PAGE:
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Gagging the Lawyers
In New Jersey, attorneys are arguing for the right to argue. Right now, there is a proposed rule change that would eliminate oral argument in all non-appellate civil cases. Letís be specific about what is being discussed. When attorneys are litigating a case, there are motions. These are requests for the court to do some thing. The movant is the person asking for the court to do something; the respondent is the person who opposes the motion. Usually, motions are "briefed." Movant and respondent each write a paper, citing to legal authorities, to support or oppose what is being asked for. Argument usually occurs at hearing, after all briefs have been filed. The court now has the option to limit or prohibit oral argument. The proposal would eliminate oral argument in all cases of motion practice and allow it only in special circumstances, by order of court only.
"Many judges feel that oral argument to the bench is redundant and a waste of time. Lawyers are fighting for what they describe as the right to be able to elucidate nuance in these cases, or to directly answer any courtís questions that exceed the scope of the written briefs."
Many judges feel that oral argument to the bench is redundant and a waste of time. Lawyers are fighting for what they describe as the right to be able to elucidate nuance in these cases, or to directly answer any courtís questions that exceed the scope of the written briefs. I have thought about this a little, and I think that oral arguments should be limited in non-appellate civil matters. The courts have clogged dockets now; anything that helps to streamline the decision making process ought to be warmly welcomed.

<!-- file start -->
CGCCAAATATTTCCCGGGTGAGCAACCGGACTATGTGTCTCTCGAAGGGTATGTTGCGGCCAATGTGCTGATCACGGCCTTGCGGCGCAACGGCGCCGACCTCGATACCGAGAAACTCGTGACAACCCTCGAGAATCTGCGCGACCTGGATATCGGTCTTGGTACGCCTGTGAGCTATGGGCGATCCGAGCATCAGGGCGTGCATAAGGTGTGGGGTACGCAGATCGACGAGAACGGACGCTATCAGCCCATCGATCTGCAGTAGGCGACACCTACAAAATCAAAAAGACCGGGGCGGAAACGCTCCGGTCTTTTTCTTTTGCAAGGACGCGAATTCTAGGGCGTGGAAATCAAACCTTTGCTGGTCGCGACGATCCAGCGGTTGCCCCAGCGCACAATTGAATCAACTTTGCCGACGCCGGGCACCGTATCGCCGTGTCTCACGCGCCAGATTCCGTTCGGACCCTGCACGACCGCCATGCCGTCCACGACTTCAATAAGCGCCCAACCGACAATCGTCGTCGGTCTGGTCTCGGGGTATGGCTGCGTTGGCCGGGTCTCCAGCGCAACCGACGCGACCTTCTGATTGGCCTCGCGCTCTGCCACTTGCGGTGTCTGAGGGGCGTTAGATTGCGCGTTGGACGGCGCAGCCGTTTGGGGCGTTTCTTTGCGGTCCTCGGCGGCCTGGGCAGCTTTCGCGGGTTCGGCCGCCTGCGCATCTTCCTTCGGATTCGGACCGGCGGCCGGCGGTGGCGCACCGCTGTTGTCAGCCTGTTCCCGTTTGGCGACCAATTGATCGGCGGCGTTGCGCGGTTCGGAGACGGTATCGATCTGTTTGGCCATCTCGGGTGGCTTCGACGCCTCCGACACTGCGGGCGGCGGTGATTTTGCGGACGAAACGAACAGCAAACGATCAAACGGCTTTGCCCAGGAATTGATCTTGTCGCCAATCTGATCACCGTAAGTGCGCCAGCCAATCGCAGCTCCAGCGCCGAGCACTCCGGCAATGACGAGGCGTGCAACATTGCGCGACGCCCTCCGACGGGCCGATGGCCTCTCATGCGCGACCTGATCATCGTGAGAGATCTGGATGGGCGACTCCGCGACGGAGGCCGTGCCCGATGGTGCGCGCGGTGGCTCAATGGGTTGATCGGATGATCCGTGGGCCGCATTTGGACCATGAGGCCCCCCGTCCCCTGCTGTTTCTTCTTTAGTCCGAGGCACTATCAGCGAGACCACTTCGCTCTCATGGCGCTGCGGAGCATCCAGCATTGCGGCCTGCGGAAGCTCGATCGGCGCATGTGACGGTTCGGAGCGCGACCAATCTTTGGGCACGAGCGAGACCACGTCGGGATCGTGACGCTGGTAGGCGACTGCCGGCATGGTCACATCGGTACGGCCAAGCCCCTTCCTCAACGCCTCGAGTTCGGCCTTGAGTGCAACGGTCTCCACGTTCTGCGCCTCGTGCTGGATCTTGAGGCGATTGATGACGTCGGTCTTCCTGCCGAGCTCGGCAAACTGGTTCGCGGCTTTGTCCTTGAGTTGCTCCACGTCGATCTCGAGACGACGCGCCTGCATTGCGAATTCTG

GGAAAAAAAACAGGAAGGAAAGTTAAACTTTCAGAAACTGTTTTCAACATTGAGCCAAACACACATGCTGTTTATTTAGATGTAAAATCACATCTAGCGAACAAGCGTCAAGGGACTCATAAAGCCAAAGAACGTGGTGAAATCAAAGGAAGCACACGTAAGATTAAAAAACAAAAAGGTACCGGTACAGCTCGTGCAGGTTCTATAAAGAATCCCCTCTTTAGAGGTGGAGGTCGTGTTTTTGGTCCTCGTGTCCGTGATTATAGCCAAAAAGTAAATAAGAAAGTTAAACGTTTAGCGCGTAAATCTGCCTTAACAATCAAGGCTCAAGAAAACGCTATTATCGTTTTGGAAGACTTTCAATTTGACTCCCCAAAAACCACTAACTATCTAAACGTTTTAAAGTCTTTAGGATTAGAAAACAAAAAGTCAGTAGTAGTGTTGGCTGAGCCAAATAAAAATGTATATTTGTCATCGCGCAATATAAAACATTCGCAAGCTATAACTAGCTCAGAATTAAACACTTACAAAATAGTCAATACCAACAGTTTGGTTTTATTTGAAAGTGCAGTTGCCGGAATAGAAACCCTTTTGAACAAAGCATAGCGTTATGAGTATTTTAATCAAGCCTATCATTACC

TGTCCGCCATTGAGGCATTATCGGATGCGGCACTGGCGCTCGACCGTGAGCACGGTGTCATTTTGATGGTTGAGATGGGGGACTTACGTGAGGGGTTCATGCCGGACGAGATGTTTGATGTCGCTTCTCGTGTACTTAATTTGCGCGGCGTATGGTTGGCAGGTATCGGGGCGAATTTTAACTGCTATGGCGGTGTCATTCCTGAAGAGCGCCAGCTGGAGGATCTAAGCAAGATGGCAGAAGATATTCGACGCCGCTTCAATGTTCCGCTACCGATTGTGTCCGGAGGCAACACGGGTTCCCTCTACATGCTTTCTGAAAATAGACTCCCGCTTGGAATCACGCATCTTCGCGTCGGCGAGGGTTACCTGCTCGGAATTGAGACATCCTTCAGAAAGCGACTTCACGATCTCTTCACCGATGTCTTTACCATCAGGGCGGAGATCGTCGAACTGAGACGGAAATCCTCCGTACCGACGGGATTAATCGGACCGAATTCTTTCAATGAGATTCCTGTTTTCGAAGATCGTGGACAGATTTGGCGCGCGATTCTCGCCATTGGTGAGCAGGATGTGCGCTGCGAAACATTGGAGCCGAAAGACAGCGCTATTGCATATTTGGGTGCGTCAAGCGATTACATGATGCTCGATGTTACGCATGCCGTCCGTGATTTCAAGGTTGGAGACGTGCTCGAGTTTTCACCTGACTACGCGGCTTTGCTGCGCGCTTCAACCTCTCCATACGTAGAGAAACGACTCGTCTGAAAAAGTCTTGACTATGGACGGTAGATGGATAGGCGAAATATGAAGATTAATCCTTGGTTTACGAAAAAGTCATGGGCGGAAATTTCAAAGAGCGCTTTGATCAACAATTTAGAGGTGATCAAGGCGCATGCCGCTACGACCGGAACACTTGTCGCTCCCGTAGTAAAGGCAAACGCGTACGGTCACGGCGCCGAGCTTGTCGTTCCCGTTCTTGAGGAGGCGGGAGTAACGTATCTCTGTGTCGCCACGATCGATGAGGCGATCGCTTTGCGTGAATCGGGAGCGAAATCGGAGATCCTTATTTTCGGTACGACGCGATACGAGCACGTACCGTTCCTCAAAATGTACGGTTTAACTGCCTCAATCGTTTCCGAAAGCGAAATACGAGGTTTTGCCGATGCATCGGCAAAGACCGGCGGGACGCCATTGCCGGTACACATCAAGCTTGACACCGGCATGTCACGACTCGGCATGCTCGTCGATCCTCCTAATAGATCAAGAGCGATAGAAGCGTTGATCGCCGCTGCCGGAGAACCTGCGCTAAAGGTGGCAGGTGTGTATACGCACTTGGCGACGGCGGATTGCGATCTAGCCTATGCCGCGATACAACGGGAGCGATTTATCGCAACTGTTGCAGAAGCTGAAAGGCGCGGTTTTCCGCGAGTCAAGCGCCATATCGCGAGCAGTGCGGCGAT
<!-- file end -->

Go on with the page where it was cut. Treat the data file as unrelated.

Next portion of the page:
What would be lost? Attorneys who are poor writers but great oral debaters would be less successful. Attorneys who write great briefs and are organized will see better results, even if their verbal debating skills are not so great. Judges can read faster than they can conduct a hearing, and the briefs contain the arguments upon which they base their decisions. This initiative appears to me to be a good thing. Letís hope that it spreads nationwide.